'Liverpool has a connection with supporters that is unrivalled'
Standing on Anfield's half way line, I peer around the quiet, almost deserted stadium.
It's Sunday morning, the day after matchday.
Just hours earlier, the arena erupted after Liverpool captain Steven Gerrard scored the winning goal at the Kop end against Queens Park Rangers.
It was a piece of Liverpool history - Gerrard's final goal on his home turf while wearing a Liverpool shirt.
I'm in the company of over 80 Liverpool fans from various countries who have been given the unique opportunity by Carlsberg to step on to the pristine Anfield pitch.
Unsurprisingly, it's an experience that leaves many of them overwhelmed.
A sense of awe captures the faces of the competition winners as they receive a team talk in the famous Liverpool dressing rooms from the likes of Dietmar Hamann and Roy Evans.
The privilege of touching that symbolic "This is Anfield" sign before running out onto the pitch will remain etched in their memories forever.
Taking a penalty against the Kop and having a kick-about with club greats such as John Barnes and John Aldridge will be retold time and time again to their children and grandchildren.
The experience provokes emotion and goosebumps for a group of ordinary Liverpool fans who simply dream of a return to the good old days.
The three day trip kicked off with dinner with several Liverpool legends in the city's stunning cathedral.
Inside, the words "I felt you and I knew I loved you" are spelt out in pink neon lights on the cathedral's wall.
The work is by English artist Tracey Emin and was commissioned to mark Liverpool hosting of the European Capital City of Culture in 2008.
Emin later explained that she wanted to allow people to contemplate love when they visit the Cathedral.
"It's something we just don't have enough time to think about," she says.
A visit to Anfield with 80 Liverpool fans quickly illustrates the love these fans have for their team.
It's played out in the various questions and answers sessions with Liverpool greats such as Phil Neal, Terry McDermott, Alan Kennedy and David Johnson.
These fans are passionate and devoted, but they are also frustrated.
That frustration was palpable just hours later as the team struggled against a QPR side they should have seen off by the time the referee blew the half time whistle.
The atmosphere in the stadium was flat at best. It reflects a season which, once again, was trophy less.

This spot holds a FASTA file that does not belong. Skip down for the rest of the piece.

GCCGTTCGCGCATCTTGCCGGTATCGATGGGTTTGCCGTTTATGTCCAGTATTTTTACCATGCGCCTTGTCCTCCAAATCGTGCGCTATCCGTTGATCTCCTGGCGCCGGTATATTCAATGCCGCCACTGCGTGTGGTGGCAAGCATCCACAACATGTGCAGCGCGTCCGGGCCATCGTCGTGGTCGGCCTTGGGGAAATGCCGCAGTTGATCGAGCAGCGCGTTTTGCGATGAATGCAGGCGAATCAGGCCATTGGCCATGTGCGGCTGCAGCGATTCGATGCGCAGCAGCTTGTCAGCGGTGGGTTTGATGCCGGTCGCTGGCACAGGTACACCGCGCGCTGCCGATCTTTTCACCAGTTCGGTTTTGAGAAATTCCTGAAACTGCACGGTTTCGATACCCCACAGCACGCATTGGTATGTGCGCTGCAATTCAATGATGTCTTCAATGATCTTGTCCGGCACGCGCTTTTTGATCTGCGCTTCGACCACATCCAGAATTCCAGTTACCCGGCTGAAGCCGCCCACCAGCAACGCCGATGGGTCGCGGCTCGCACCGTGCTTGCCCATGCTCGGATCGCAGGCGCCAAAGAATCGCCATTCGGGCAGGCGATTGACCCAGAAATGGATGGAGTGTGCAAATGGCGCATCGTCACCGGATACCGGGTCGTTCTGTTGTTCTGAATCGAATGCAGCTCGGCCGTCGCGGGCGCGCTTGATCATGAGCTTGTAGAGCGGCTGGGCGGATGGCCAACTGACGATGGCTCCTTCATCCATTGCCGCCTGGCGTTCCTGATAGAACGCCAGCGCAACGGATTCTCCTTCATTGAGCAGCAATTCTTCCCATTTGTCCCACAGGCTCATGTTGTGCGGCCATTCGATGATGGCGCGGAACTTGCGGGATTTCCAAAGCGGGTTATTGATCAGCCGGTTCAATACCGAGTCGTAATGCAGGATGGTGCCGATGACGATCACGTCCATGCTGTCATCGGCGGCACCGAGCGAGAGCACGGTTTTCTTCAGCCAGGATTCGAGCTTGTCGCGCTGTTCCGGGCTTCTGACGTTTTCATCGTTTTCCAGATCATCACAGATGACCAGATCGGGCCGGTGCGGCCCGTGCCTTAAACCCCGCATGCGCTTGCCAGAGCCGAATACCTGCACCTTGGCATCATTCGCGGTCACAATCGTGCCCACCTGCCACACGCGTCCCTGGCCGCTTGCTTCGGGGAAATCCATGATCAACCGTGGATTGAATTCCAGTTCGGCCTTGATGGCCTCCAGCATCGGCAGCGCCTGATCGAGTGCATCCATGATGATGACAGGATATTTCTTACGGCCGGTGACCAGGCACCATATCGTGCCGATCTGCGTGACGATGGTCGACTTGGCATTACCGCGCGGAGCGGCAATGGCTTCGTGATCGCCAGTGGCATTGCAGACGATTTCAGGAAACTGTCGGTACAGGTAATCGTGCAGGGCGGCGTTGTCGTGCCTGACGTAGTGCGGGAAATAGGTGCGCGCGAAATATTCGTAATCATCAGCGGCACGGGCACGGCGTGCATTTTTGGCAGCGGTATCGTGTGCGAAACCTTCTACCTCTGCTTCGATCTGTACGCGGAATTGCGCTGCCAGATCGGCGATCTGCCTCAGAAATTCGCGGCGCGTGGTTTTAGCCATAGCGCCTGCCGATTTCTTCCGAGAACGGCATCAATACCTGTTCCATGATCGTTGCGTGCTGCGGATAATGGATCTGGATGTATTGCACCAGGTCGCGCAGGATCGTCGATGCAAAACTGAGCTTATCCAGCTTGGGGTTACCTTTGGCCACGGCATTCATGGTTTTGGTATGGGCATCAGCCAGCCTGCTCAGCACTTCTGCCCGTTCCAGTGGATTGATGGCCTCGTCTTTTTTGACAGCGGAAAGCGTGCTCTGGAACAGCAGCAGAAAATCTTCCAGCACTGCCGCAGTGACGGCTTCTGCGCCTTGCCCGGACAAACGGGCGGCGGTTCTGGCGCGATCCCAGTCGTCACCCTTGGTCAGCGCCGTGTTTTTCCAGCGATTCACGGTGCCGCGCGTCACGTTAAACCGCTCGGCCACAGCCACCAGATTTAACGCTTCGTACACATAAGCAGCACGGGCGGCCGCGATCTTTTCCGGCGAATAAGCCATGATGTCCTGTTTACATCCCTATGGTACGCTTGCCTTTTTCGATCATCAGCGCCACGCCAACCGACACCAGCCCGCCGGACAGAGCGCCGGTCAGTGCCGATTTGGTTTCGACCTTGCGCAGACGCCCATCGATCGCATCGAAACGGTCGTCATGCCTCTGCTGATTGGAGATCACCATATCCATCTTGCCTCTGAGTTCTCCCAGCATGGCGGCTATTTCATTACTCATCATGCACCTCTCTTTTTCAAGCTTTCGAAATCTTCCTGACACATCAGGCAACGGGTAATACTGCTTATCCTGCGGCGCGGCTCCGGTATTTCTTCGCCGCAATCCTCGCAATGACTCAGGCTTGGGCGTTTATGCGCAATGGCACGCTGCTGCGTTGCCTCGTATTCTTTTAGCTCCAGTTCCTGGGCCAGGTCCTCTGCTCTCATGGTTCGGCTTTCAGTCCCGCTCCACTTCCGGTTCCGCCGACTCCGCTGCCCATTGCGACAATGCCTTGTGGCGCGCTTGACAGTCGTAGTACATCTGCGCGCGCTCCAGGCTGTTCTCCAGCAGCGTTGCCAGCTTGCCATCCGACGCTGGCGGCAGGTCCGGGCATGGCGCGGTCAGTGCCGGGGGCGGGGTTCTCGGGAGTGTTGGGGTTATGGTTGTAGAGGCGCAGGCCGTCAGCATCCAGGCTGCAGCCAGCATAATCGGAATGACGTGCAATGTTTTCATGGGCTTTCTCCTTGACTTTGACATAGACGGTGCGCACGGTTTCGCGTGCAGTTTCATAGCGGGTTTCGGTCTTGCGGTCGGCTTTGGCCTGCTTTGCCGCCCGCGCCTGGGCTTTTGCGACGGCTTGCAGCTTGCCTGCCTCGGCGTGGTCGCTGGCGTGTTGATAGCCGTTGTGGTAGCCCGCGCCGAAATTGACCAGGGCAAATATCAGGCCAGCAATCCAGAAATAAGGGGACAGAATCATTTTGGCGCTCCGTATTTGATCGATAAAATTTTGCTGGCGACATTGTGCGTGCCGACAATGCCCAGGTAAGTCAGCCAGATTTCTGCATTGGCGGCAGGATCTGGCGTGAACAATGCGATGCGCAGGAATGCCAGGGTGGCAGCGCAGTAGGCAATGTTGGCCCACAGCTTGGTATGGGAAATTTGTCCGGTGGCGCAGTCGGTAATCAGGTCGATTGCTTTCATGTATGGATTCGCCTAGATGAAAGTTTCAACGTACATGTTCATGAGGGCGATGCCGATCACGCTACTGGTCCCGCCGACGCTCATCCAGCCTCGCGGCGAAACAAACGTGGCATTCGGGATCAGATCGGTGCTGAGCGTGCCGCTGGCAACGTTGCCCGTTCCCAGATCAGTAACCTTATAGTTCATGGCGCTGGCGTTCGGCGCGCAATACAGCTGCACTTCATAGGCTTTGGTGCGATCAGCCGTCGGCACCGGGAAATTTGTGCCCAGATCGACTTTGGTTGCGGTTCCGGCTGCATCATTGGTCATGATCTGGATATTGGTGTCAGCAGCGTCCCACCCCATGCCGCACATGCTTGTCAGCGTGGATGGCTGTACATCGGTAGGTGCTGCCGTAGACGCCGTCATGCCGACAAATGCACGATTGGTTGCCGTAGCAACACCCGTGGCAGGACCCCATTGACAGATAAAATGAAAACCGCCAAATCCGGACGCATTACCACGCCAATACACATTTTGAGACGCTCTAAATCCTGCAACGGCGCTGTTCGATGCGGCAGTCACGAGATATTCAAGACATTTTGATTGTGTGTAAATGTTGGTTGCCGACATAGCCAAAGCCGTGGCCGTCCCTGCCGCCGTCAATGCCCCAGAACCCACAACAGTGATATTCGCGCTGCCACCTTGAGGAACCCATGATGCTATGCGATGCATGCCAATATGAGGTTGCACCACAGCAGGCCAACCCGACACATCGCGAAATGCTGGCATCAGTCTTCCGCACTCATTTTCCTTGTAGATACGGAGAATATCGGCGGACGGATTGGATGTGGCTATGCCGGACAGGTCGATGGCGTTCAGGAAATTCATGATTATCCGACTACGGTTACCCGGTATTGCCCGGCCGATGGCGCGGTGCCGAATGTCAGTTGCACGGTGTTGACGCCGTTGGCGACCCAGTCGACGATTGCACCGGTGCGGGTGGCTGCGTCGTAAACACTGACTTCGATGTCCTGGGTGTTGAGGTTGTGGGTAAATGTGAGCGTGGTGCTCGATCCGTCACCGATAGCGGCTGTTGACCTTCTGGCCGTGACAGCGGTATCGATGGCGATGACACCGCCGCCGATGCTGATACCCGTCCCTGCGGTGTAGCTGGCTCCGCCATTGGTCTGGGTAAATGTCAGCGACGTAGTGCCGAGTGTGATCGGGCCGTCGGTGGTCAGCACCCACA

A season which saw defeats at the hands of inferior opponents and multi-million euro summer signings delivering below-par performances.
I have attended many games at Anfield - but this was one that needed a jolt of life, and badly.
That lift came when Steven Gerrard proved his worth once again and illustrated exactly why he has a special place in the hearts of Liverpool fans.
Gerrard later greeted the group, over 20 of whom were Irish, in the stadium's Carlsberg lounge.
It must be said he is a highly affable character face-to-face, grateful to every fan for their unrelenting support.
Visiting Anfield is always a special occasion for Liverpool fans. The club has a connection with supporters that is unrivalled.
As this group of fans headed their separate ways following their Anfield experience, they took a few moments to remember the club's darkest day.
The scrawled messages of love, tears and grief provide a reminder for fans of all clubs of one of the greatest horrors that befell the sport.
Above the flowers, scarfs and teddy bears congregating just off Anfield Road sits the most sobering sight of all.
The Hillsborough memorial plague which lists, one by the one, the names and ages of the 96 Liverpool fans who went to cheer on the team they adore and never returned.
From the 10-year-old boy who had dreams of pulling on a Liverpool shirt of his own one day to the pensioner whose death left seven children fatherless.
Liverpool Football Club is going through a dark period on the pitch.
But the events at Hillsborough stadium on April 15, 1989 underly the unique message that remains the club's trademark: "You'll never Walk alone".
Niall O'Connor is political correspondent with Independent News and Media and is also a Liverpool fan.